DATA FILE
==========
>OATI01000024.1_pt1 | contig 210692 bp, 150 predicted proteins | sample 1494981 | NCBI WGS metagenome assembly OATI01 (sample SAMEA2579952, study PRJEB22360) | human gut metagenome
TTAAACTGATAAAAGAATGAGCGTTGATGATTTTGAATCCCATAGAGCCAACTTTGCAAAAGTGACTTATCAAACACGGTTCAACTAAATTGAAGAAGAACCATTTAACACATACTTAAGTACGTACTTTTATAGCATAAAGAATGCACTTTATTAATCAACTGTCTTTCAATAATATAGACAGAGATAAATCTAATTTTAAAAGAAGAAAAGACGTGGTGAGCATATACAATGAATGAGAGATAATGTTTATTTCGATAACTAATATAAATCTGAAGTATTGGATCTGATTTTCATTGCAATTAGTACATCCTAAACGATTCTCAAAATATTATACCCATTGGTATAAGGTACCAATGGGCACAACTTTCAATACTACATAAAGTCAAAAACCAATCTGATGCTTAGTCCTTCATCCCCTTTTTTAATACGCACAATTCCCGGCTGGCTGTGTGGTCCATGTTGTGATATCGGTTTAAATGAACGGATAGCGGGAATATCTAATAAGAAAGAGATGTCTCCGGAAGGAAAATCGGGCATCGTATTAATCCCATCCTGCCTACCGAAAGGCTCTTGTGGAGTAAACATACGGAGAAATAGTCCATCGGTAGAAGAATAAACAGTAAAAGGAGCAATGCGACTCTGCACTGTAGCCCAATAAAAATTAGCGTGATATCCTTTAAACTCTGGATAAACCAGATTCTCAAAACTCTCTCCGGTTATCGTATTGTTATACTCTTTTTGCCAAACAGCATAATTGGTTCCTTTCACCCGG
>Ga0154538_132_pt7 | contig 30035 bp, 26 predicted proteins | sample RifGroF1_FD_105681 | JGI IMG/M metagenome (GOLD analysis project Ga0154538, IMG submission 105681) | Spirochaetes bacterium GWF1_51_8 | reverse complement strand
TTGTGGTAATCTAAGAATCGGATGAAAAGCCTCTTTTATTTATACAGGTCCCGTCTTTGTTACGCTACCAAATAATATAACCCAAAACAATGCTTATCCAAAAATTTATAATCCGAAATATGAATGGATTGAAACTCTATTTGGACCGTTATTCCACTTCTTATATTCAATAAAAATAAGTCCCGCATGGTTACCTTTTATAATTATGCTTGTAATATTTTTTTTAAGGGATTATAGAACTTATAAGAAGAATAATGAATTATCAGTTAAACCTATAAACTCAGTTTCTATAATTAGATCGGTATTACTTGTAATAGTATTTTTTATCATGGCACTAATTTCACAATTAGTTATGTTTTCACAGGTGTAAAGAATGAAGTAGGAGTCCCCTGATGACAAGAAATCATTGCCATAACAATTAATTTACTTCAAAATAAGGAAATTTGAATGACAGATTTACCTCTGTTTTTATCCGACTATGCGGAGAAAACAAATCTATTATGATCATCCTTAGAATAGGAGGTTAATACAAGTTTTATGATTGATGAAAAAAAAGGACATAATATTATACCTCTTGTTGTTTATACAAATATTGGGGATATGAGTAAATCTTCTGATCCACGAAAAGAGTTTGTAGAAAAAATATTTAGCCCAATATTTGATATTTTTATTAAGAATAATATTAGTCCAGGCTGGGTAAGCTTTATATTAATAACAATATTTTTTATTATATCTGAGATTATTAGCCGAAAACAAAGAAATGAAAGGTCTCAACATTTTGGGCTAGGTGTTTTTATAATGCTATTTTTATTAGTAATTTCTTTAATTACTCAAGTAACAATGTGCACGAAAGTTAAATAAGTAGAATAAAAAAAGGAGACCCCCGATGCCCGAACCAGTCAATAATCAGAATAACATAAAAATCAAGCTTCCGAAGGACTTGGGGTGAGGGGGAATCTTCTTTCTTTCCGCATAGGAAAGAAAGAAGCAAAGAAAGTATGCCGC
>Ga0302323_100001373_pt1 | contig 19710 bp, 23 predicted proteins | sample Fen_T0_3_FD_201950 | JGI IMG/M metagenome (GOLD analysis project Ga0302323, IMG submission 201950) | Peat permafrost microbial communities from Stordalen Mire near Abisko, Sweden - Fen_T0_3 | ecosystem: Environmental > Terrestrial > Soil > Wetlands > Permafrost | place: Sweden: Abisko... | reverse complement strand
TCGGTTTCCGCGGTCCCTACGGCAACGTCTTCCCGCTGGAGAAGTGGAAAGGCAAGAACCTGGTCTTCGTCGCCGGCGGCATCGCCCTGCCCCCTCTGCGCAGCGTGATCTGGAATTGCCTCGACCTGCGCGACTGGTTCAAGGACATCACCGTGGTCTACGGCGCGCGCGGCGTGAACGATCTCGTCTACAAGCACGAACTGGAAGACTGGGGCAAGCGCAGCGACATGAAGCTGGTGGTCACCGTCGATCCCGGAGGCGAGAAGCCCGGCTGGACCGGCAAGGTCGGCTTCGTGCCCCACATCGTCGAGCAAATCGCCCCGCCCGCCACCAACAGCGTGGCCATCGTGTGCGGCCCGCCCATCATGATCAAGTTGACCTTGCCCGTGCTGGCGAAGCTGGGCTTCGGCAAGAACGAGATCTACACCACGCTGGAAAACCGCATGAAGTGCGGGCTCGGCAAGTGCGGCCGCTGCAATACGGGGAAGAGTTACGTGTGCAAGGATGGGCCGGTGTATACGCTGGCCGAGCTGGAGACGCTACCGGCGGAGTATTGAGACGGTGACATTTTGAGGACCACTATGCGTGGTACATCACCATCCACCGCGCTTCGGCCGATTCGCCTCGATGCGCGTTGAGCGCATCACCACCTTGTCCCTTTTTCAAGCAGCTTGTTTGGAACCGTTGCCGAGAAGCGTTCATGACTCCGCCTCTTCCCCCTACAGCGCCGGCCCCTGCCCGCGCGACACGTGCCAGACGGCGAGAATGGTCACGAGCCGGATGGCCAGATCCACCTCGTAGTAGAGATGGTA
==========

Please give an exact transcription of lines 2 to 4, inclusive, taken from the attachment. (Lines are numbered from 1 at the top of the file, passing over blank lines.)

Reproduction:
TTAAACTGATAAAAGAATGAGCGTTGATGATTTTGAATCCCATAGAGCCAACTTTGCAAAAGTGACTTATCAAACACGGTTCAACTAAATTGAAGAAGAACCATTTAACACATACTTAAGTACGTACTTTTATAGCATAAAGAATGCACTTTATTAATCAACTGTCTTTCAATAATATAGACAGAGATAAATCTAATTTTAAAAGAAGAAAAGACGTGGTGAGCATATACAATGAATGAGAGATAATGTTTATTTCGATAACTAATATAAATCTGAAGTATTGGATCTGATTTTCATTGCAATTAGTACATCCTAAACGATTCTCAAAATATTATACCCATTGGTATAAGGTACCAATGGGCACAACTTTCAATACTACATAAAGTCAAAAACCAATCTGATGCTTAGTCCTTCATCCCCTTTTTTAATACGCACAATTCCCGGCTGGCTGTGTGGTCCATGTTGTGATATCGGTTTAAATGAACGGATAGCGGGAATATCTAATAAGAAAGAGATGTCTCCGGAAGGAAAATCGGGCATCGTATTAATCCCATCCTGCCTACCGAAAGGCTCTTGTGGAGTAAACATACGGAGAAATAGTCCATCGGTAGAAGAATAAACAGTAAAAGGAGCAATGCGACTCTGCACTGTAGCCCAATAAAAATTAGCGTGATATCCTTTAAACTCTGGATAAACCAGATTCTCAAAACTCTCTCCGGTTATCGTATTGTTATACTCTTTTTGCCAAACAGCATAATTGGTTCCTTTCACCCGG
>Ga0154538_132_pt7 | contig 30035 bp, 26 predicted proteins | sample RifGroF1_FD_105681 | JGI IMG/M metagenome (GOLD analysis project Ga0154538, IMG submission 105681) | Spirochaetes bacterium GWF1_51_8 | reverse complement strand
TTGTGGTAATCTAAGAATCGGATGAAAAGCCTCTTTTATTTATACAGGTCCCGTCTTTGTTACGCTACCAAATAATATAACCCAAAACAATGCTTATCCAAAAATTTATAATCCGAAATATGAATGGATTGAAACTCTATTTGGACCGTTATTCCACTTCTTATATTCAATAAAAATAAGTCCCGCATGGTTACCTTTTATAATTATGCTTGTAATATTTTTTTTAAGGGATTATAGAACTTATAAGAAGAATAATGAATTATCAGTTAAACCTATAAACTCAGTTTCTATAATTAGATCGGTATTACTTGTAATAGTATTTTTTATCATGGCACTAATTTCACAATTAGTTATGTTTTCACAGGTGTAAAGAATGAAGTAGGAGTCCCCTGATGACAAGAAATCATTGCCATAACAATTAATTTACTTCAAAATAAGGAAATTTGAATGACAGATTTACCTCTGTTTTTATCCGACTATGCGGAGAAAACAAATCTATTATGATCATCCTTAGAATAGGAGGTTAATACAAGTTTTATGATTGATGAAAAAAAAGGACATAATATTATACCTCTTGTTGTTTATACAAATATTGGGGATATGAGTAAATCTTCTGATCCACGAAAAGAGTTTGTAGAAAAAATATTTAGCCCAATATTTGATATTTTTATTAAGAATAATATTAGTCCAGGCTGGGTAAGCTTTATATTAATAACAATATTTTTTATTATATCTGAGATTATTAGCCGAAAACAAAGAAATGAAAGGTCTCAACATTTTGGGCTAGGTGTTTTTATAATGCTATTTTTATTAGTAATTTCTTTAATTACTCAAGTAACAATGTGCACGAAAGTTAAATAAGTAGAATAAAAAAAGGAGACCCCCGATGCCCGAACCAGTCAATAATCAGAATAACATAAAAATCAAGCTTCCGAAGGACTTGGGGTGAGGGGGAATCTTCTTTCTTTCCGCATAGGAAAGAAAGAAGCAAAGAAAGTATGCCGC